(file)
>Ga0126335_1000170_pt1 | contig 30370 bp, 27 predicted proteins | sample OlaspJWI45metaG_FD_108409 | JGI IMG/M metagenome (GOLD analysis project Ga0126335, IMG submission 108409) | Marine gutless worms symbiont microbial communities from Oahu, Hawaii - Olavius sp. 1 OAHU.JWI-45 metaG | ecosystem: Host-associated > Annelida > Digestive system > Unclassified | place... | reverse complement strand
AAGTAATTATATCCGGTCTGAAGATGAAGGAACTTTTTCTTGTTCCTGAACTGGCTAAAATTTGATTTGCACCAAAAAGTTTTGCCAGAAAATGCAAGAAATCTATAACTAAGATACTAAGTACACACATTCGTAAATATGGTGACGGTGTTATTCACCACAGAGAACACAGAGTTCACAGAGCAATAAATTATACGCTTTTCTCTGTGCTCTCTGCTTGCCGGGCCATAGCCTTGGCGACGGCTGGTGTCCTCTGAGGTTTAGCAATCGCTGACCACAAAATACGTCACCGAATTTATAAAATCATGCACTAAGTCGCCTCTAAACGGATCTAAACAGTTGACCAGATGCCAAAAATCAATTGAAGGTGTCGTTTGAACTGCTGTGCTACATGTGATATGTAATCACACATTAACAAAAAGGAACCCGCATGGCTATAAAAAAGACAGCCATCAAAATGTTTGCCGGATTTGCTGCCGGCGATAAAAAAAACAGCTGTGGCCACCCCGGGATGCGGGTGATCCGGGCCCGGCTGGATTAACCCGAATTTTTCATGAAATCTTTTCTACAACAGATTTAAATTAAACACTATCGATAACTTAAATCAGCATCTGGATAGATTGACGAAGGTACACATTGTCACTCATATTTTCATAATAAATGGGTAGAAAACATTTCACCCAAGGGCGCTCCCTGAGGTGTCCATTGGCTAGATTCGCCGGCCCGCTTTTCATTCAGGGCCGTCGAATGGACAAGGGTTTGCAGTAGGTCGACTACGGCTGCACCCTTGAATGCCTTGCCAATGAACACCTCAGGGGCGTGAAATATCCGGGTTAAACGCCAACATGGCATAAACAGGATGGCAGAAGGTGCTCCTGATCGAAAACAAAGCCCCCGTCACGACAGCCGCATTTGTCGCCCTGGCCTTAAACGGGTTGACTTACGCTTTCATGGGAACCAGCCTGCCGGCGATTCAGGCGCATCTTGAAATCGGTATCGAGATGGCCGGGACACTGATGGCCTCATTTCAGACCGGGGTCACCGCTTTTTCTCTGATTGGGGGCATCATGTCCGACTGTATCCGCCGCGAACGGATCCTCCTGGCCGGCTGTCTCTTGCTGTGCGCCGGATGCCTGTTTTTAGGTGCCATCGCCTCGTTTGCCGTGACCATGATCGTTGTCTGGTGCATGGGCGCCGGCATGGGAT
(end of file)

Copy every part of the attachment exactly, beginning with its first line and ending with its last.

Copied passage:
>Ga0126335_1000170_pt1 | contig 30370 bp, 27 predicted proteins | sample OlaspJWI45metaG_FD_108409 | JGI IMG/M metagenome (GOLD analysis project Ga0126335, IMG submission 108409) | Marine gutless worms symbiont microbial communities from Oahu, Hawaii - Olavius sp. 1 OAHU.JWI-45 metaG | ecosystem: Host-associated > Annelida > Digestive system > Unclassified | place... | reverse complement strand
AAGTAATTATATCCGGTCTGAAGATGAAGGAACTTTTTCTTGTTCCTGAACTGGCTAAAATTTGATTTGCACCAAAAAGTTTTGCCAGAAAATGCAAGAAATCTATAACTAAGATACTAAGTACACACATTCGTAAATATGGTGACGGTGTTATTCACCACAGAGAACACAGAGTTCACAGAGCAATAAATTATACGCTTTTCTCTGTGCTCTCTGCTTGCCGGGCCATAGCCTTGGCGACGGCTGGTGTCCTCTGAGGTTTAGCAATCGCTGACCACAAAATACGTCACCGAATTTATAAAATCATGCACTAAGTCGCCTCTAAACGGATCTAAACAGTTGACCAGATGCCAAAAATCAATTGAAGGTGTCGTTTGAACTGCTGTGCTACATGTGATATGTAATCACACATTAACAAAAAGGAACCCGCATGGCTATAAAAAAGACAGCCATCAAAATGTTTGCCGGATTTGCTGCCGGCGATAAAAAAAACAGCTGTGGCCACCCCGGGATGCGGGTGATCCGGGCCCGGCTGGATTAACCCGAATTTTTCATGAAATCTTTTCTACAACAGATTTAAATTAAACACTATCGATAACTTAAATCAGCATCTGGATAGATTGACGAAGGTACACATTGTCACTCATATTTTCATAATAAATGGGTAGAAAACATTTCACCCAAGGGCGCTCCCTGAGGTGTCCATTGGCTAGATTCGCCGGCCCGCTTTTCATTCAGGGCCGTCGAATGGACAAGGGTTTGCAGTAGGTCGACTACGGCTGCACCCTTGAATGCCTTGCCAATGAACACCTCAGGGGCGTGAAATATCCGGGTTAAACGCCAACATGGCATAAACAGGATGGCAGAAGGTGCTCCTGATCGAAAACAAAGCCCCCGTCACGACAGCCGCATTTGTCGCCCTGGCCTTAAACGGGTTGACTTACGCTTTCATGGGAACCAGCCTGCCGGCGATTCAGGCGCATCTTGAAATCGGTATCGAGATGGCCGGGACACTGATGGCCTCATTTCAGACCGGGGTCACCGCTTTTTCTCTGATTGGGGGCATCATGTCCGACTGTATCCGCCGCGAACGGATCCTCCTGGCCGGCTGTCTCTTGCTGTGCGCCGGATGCCTGTTTTTAGGTGCCATCGCCTCGTTTGCCGTGACCATGATCGTTGTCTGGTGCATGGGCGCCGGCATGGGAT